Drain cleaners come in four major groups: acids, caustics, enzymatic cleaners and oxidizers. Acid drain cleaners tend to contain hydrochloric acid, while caustic cleaners are usually based on lye. Oxidizing cleaners can be based on a number of chemicals and are designed to break up organic materials. They are common additives to caustic cleaners. Enzymatic cleaners use biological methods to break down a block, and are relatively new to the market.
Chemical drain cleaners often produce heat, which may soften or warp plastic drain pipes. Corroded iron or steel pipes may also be damaged by heat and chemical reactions between the cleaner and the clog. These reactions sometimes force hot drain cleaner back out of the drain, where it can etch aluminum fixtures and crack porcelain ones.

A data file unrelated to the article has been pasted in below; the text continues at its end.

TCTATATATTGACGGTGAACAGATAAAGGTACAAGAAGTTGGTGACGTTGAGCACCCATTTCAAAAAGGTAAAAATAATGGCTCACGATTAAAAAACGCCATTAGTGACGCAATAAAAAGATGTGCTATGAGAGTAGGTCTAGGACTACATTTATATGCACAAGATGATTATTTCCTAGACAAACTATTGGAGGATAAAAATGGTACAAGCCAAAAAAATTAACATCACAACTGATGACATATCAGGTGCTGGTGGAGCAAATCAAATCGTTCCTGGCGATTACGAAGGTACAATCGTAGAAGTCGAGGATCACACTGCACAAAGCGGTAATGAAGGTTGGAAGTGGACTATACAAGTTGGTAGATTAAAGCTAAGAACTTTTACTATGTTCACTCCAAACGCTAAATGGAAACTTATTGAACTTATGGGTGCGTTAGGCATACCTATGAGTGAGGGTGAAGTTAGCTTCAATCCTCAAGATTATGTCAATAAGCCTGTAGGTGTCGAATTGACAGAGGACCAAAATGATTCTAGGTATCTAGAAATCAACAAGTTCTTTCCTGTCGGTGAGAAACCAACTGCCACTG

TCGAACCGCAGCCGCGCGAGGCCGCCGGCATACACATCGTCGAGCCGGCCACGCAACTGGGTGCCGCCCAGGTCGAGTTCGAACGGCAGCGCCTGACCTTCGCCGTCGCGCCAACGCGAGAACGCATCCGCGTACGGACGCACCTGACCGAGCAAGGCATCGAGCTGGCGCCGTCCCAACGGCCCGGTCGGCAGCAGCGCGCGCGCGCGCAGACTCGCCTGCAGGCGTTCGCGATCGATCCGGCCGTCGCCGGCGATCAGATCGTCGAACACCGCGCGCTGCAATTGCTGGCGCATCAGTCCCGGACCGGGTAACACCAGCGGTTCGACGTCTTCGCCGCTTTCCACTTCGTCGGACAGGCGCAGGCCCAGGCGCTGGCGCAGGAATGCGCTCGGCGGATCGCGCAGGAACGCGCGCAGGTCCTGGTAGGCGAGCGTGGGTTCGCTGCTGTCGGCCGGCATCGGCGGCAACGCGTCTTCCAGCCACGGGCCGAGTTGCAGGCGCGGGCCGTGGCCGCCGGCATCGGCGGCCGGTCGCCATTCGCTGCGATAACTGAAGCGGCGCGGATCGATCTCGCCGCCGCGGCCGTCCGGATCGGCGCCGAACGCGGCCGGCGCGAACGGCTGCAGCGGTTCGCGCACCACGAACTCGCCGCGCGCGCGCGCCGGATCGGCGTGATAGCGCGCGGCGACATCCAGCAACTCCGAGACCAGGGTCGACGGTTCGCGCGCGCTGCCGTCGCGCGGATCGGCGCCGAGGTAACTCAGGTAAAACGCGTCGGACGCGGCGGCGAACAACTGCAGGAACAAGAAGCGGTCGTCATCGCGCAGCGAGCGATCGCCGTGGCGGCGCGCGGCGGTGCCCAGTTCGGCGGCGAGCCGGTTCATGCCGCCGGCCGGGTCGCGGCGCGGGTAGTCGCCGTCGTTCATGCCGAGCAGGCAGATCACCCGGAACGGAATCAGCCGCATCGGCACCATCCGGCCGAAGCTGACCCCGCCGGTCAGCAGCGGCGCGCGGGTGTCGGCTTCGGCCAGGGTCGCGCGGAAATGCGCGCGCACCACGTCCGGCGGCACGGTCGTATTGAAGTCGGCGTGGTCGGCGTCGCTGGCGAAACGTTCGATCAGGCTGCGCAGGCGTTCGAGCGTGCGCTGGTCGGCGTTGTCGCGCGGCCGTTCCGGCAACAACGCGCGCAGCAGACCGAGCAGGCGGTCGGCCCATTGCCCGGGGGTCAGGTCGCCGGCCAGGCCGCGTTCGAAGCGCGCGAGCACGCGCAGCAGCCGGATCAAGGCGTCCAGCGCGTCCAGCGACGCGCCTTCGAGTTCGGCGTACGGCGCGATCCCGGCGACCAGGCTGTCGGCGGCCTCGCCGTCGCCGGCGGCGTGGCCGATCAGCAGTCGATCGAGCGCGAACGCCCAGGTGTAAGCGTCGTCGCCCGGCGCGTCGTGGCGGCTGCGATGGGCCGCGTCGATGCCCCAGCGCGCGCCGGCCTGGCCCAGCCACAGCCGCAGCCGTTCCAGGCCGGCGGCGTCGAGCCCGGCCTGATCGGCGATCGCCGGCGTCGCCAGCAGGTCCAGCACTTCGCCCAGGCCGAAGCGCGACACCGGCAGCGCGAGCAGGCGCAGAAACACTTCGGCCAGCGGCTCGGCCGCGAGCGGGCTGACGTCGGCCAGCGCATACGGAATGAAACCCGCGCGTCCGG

Many chemical drain cleaners are inappropriate for use with septic systems. These chemicals can kill the bacteria that break down waste in the septic tank, causing it to work more slowly or stop entirely. Enzymatic drain cleaners are more appropriate for homes with a septic system, since these cleaners are less likely to damage the bacteria population in the septic tank. These newer cleaners do tend to work more slowly, including overnight.
In addition to possibly damaging your pipes and your fixtures, many chemical drain cleaners are a health and safety hazard. Acid or caustic drain cleaners may splatter on contact with water, and can cause chemical burns if they touch your skin. Inhaled fumes can hurt your throat or lungs. Handle these cleaners with care when you must use them, and turn to chemical cleaners only after you have tried mechanical means, such as a drain snake.